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Encyclopedia Dubuque


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Affiliated with the Local History Network of the State Historical Society of Iowa, and the Iowa Museum Association.


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Museum of Natural History

HERRMANN MUSEUM OF NATURAL HISTORY (HERRMANN MUSEUM). Richard HERRMANN began his collecting as an employee of the Illinois Central Railroad. (1) Beginning with geological specimens, he gradually developed an extensive collection of Native American relics. (2) In 1896 he was elected secretary of the organization meant to be a reorganization of the IOWA INSTITUTE OF SCIENCE AND ARTS. (3) At the age of eighty-three, he was still giving guided tours of his collections which were stored in the upstairs areas and halls of his home. (4) In his earlier days he made presentations at the museum. One such meeting for the Immanuel Brotherhood of which he was president involved an illustrated lecture entitled "The North American Indians" with Herrmann discussing daily life and manners of Native Americans. (5)

Herrmann, his wife and his sister Rosalie lived in the museum at 2419 Central Avenue. In 1954 his sister admitted that what had begun with several small items had become almost uncontrollable. She wanted to eventually catalogue the collection, but she was busy with a doll collection and gardening. She acted as librarian, Herrmann's wife helped in his collection, and a brother Oscar added a collection of birds' eggs and his skills as a taxidermist. While Henry "followed botanical lines" the collection covered the fields of archaeology, botany, zoology, history, and Indian lore. A mastodon molar found near the 11 miles post of the ILLINOIS CENTRAL RAILROAD rested on one table. (6)

Photo courtesy: Telegraph Herald
Photo courtesy: Telegraph Herald
Photo courtesy: Telegraph Herald

Herrmann excavated Dubuque's grave to prove that he had really been buried there. What he found, including Dubuque, were the remains of Potosi, his wife, and Peosta, the chief. All the remains were exhibited in the Herrmann home/museum and whern they were reburied, Chief Peosta's body remained in the museum. His skeleton wired together and shellacked to preserve the bones, stood against a wall. It was surrounded by collections of stuffed birds and fish, a birch bark canoe, and flint tools and arrow points. Paintings made by Herrmann indicated that he was an "accomplished artist." (7)

Nothing in the various collections had been sold although interest had been especially keen in some of the old guns. Most of the items carried a tag on which Herrmann had written the date the item had been collected and the name of the donor. Often these people were friends of the family who knew of the Herrmanns' interest. One of the items was a "pipe hatchet" that was an example of the weapons the French provided their native American allies during the French and Indian War. This had been snagged during a fishing trip in 1901. A large meteorite said to have landed in Dubuque was displayed in a cabinet with specimens of minerals. The cabinet happened to stand beside a wooden cradle Dubuque may have used as a child. This had been donated by Dubuque's descendants in Canada. (8)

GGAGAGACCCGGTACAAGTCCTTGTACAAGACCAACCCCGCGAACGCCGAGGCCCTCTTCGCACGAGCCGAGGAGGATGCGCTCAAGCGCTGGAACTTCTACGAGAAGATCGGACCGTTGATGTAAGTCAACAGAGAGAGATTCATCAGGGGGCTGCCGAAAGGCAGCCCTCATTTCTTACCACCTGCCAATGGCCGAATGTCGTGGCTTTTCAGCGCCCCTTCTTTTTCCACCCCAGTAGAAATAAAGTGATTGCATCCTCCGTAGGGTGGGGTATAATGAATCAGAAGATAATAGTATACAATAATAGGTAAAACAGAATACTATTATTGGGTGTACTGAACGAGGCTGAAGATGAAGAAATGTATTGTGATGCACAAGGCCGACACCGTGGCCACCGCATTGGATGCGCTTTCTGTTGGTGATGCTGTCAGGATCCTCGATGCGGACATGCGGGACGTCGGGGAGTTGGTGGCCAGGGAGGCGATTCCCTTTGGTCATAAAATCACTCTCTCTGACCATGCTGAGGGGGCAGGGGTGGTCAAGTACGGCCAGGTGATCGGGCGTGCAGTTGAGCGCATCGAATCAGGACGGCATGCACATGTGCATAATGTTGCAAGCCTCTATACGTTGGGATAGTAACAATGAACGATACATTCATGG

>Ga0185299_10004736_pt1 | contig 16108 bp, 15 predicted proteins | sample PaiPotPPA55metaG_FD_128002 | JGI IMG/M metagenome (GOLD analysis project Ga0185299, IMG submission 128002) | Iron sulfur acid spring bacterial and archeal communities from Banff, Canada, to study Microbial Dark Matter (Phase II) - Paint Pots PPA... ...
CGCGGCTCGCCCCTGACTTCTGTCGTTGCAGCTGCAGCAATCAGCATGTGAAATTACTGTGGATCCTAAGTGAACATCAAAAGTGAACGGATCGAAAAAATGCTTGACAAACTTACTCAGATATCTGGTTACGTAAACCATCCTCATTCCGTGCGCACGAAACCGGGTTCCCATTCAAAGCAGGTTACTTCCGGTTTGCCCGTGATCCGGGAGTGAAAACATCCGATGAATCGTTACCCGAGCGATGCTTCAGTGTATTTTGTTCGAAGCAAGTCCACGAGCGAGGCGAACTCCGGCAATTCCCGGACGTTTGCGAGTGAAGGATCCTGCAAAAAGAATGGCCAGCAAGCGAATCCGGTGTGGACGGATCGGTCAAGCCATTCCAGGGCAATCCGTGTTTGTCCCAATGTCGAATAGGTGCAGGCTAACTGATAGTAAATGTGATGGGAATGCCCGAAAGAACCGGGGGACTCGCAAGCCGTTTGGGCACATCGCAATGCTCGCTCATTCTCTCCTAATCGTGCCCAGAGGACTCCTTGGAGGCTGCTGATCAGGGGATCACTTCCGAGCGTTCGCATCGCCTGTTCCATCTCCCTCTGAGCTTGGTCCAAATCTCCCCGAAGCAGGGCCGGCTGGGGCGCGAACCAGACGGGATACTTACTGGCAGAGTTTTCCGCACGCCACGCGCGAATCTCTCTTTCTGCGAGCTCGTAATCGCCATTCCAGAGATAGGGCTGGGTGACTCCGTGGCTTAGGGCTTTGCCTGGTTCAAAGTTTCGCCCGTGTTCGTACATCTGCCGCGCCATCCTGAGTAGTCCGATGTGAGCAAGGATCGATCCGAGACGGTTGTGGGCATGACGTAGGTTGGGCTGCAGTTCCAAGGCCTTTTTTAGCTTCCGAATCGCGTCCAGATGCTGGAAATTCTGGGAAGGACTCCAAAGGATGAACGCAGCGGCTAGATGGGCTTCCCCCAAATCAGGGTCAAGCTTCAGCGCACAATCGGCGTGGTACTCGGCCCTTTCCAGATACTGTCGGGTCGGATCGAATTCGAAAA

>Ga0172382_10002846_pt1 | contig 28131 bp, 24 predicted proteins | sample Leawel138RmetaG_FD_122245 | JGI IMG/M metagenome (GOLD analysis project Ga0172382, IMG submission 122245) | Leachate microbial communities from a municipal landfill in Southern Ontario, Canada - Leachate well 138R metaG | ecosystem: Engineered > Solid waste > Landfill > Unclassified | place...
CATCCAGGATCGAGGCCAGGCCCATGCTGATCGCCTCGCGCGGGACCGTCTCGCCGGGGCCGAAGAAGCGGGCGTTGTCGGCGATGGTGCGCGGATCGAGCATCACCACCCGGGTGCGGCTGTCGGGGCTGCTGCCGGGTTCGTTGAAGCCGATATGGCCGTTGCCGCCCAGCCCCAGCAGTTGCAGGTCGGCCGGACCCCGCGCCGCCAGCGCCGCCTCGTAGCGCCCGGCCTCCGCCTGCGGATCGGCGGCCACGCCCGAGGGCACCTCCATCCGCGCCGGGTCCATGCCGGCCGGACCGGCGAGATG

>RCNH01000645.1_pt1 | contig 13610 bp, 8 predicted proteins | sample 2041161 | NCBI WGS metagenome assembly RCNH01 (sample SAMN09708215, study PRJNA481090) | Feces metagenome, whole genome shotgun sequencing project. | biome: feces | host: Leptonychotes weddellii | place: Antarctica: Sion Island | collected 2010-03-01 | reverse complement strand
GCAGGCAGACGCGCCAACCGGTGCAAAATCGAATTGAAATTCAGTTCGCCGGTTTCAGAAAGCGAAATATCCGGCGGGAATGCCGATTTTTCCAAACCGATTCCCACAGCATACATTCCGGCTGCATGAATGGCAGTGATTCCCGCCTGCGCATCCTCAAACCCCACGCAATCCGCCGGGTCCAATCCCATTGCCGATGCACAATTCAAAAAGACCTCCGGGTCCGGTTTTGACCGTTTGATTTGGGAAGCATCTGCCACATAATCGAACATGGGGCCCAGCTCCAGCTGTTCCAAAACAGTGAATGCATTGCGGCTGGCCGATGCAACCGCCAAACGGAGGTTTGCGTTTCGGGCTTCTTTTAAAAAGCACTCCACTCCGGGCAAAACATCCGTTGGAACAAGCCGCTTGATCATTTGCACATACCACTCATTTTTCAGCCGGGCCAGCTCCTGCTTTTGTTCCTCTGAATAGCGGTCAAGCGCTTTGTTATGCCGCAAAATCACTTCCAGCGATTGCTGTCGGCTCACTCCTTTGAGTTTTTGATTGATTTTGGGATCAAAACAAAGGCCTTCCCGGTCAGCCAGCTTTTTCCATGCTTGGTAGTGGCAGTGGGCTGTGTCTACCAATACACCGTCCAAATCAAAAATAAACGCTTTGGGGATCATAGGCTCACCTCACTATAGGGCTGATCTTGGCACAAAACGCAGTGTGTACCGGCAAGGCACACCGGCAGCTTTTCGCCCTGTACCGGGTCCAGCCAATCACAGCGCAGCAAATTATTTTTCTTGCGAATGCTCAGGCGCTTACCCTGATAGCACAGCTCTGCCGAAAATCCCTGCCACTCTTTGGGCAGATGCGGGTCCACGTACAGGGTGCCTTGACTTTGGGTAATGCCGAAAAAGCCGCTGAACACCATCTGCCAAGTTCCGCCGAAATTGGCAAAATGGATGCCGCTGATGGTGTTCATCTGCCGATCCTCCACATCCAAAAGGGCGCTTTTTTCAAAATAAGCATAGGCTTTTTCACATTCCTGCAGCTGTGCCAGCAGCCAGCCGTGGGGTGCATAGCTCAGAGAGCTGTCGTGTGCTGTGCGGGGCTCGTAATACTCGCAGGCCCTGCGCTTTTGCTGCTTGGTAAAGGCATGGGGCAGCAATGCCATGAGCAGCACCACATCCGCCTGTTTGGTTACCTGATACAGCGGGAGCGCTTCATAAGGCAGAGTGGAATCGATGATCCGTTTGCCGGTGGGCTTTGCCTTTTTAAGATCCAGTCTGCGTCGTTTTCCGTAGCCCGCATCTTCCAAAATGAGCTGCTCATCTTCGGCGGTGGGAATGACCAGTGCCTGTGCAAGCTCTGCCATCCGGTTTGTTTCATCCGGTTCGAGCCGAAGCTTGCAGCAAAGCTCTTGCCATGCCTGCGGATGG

Upon his death, relatives loaned his countless artifacts to the DUBUQUE COUNTY HISTORICAL SOCIETY. Originally displayed at the HAM HOUSE, the collections were moved in 1982 to the Mississippi River Museum. In 1995 the donation was made permanent. (9)

The 1939 through 1964 Dubuque City Directory listed 2419 Central.



1. "Herrmann Museum Chock Full of Rare Relics, Antiques, Curiosities, and Art Work Gathered From the Middle West," Telegraph Herald and Times Journal, Feb. 26, 1933, p. 18.

2. Kruse, Len. My Old Dubuque, Dubuque, Iowa: Center for Dubuque History, Loras College, 2000, p. 54

3. "Richard Herrmann in Business Fifty Years," Telegraph Herald and Times Journal, June 12, 1927, p. 4

4. "Herrmann Museum Chock..."

5. "Immanuel Brotherhood Meets," Dubuque Telegraph Herald, June 12, 1913, p 14

6. Dahlinger, Mark, "Peosta's Skull Still Hangs in City Home," Telegraph Herald, August 8, 1954, p. 21

  Special thanks to Paul Hemmer

7. Ibid.

8. Ibid.

9. Gilindinning, Mary, "Family Donates Dubuque History," Telegraph Herald, May 10, 1995, p. 3.